Relationship based access control (often abbreviated as ReBAC) is a form of fine grained access control that shares elements of both role based access control (RBAC) and attribute based access control (ABAC). In ReBAC, access to objects is determined based on the relationships between subjects (typically users) and objects.
Like RBAC, ReBAC allows for easy grouping of users, subjects and objects by access level. But unlike with RBAC, hierarchies and complex, cascading rules are easier to express using ReBAC relationships. For this reason, we can think of ReBAC as being somewhere in between RBAC and ABAC in terms of authz and access control granularity.
Given that ReBAC is entirely based on relationships between subjects/users and objects, it's a natural choice for modelling access control in any social, graph-based application. For example, you could use ReBAC to model the visibility of comments in a Facebook-like social application. You could define 'friendship' relationships between users and rely on those connections to determine which users can see which comments in the application.
Aside from consumer social applications, ReBAC can also be a powerful access model in B2B enterprise applications and SaaS, especially applications with user-generated content. Google Drive and Dropbox are perhaps the most popular such applications that come to mind. For example, each document in Google Docs can be modeled as an object with an 'owner', a group of 'editors' and a group of 'viewers'. Users can then, in turn, have respective 'owner', 'editor' and/or 'viewer' relationships with specific documents that then grant them certain privileges (i.e. the ability to edit the document contents). All of these relationships can be modeled and enforced via a ReBAC, graph-based access control model. And this same model can be applied to a host of other, common SaaS applications.
ReBAC is a powerful but complex form of access control. Some of the key challenges with implementing and using ReBAC include:
In general, ReBAC is more complicated to implement, especially when compared to a simpler access model like RBAC. In addition to supporting direct relationships, ReBAC systems need complex logic to support inherited and hierarchical relationships as well as set operations (union, intersection etc.) across multiple relationship 'sub-trees', none of which is particularly trivial to implement. Performance can then also become an issue, especially in systems with complex, nested hierarchical relationships, which might require the usage of more niche, graph databases. Google's Zanzibar is perhaps the most famous ReBAC access control service, which was implemented and iterated on over many years by a dedicated team at Google.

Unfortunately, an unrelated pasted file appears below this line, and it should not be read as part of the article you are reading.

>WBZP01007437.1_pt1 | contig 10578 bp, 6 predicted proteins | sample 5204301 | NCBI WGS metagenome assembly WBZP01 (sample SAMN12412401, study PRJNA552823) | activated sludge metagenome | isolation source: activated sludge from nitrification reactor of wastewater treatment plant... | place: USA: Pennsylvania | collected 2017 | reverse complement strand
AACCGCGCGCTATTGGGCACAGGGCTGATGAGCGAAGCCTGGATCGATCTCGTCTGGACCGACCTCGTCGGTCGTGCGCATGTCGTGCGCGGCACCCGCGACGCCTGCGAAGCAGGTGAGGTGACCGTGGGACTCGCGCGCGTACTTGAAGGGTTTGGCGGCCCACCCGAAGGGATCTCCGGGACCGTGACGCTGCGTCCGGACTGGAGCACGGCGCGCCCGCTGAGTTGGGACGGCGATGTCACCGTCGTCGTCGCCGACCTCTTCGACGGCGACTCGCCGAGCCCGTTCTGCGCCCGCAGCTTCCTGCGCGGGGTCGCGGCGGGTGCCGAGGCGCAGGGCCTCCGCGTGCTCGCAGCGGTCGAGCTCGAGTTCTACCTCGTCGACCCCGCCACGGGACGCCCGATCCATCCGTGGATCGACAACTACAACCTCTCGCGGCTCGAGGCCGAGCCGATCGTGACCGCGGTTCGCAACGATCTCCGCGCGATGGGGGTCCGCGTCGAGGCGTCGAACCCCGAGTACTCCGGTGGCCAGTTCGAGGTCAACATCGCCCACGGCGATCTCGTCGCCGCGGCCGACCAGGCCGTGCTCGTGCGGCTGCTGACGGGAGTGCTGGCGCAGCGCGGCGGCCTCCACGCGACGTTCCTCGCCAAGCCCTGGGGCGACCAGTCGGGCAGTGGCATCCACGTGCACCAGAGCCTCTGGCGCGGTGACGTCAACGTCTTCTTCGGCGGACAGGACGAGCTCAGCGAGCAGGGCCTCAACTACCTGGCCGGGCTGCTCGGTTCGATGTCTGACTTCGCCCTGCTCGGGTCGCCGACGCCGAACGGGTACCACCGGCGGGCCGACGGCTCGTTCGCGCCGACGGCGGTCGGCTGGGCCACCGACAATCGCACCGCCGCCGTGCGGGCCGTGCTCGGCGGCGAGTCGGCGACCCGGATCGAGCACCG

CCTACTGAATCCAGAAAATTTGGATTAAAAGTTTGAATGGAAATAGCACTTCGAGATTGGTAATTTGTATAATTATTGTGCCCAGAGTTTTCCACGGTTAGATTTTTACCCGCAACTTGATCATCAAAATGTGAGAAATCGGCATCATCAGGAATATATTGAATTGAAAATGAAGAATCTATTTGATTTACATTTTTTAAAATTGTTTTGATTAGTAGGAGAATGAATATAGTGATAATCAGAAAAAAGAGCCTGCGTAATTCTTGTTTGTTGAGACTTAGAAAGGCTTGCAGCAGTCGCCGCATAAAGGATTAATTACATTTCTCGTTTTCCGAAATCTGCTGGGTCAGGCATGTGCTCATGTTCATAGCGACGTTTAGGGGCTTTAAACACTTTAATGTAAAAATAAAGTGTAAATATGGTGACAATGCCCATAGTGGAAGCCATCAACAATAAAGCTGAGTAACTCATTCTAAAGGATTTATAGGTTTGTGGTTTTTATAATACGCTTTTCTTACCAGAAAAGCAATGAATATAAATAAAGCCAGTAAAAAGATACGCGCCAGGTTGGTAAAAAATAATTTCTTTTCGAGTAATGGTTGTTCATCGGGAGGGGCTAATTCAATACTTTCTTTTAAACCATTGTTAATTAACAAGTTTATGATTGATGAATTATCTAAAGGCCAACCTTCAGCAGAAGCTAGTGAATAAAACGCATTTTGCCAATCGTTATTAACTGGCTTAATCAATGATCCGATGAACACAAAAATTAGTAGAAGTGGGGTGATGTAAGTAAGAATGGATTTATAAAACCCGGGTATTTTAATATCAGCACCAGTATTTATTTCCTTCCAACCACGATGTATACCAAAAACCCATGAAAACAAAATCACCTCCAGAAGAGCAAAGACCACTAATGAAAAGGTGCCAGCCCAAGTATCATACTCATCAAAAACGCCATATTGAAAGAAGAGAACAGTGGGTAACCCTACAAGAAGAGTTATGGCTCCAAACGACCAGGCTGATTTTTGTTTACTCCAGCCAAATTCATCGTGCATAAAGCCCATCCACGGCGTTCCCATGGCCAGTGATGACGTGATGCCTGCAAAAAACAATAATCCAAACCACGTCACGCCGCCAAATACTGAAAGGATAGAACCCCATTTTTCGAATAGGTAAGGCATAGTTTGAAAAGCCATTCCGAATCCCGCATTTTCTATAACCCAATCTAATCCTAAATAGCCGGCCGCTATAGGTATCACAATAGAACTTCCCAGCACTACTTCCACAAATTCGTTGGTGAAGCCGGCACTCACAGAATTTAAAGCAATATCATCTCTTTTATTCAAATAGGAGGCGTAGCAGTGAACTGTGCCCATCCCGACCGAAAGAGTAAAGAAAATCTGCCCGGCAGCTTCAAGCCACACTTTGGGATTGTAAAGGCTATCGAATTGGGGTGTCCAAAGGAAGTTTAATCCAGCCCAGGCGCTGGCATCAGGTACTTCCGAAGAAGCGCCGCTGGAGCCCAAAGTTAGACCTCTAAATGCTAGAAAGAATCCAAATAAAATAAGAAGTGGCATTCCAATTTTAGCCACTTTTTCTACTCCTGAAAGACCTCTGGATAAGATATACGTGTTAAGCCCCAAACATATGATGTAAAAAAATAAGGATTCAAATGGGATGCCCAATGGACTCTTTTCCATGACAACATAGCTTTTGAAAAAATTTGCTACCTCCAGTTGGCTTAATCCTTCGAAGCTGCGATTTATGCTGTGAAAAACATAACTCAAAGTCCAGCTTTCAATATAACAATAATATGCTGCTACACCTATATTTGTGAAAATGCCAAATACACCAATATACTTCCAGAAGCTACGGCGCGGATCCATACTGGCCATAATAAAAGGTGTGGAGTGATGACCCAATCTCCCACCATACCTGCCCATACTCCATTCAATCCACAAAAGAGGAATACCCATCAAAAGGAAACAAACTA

Aside from the implementation complexity, managing the relationships between specific users/subjects and objects in a ReBAC system is also not easy, especially in systems where data is changing quickly (ex. systems with user generated content). There are typically 2 modes of operation: either the ReBAC system is the 'data source of truth' and stores all object and user data (including relationships) or the ReBAC system must store the relationships between objects and thus needs to be kept in sync with the data store(s) storing the users/subjects and object data. Neither option comes without tradeoffs. Option 1 is typically not feasible because the ReBAC system often lacks certain database features (ex. when compared to a SQL db). Option 2 is more flexible but keeping data in sync requires complex logic to handle inconsistencies, failures and retries. As such, there's no clear option, and so the choice comes down to the product and application requirements.
As mentioned above, implementing a ReBAC system from scratch is no easy task. Google's Zanzibar paper goes into more detail about their approach, including the tradeoffs, challenges and implementation details. There are also now quite a few Zanzibar-based open source ReBAC services including Warrant that can serve as good starting points for implementing ReBAC.
For those looking for a fully managed and hosted option, using a 3rd party service or vendor might be a better option. Warrant is one such service that offers Zanzibar-like ReBAC as part of its core, distributed authz offering.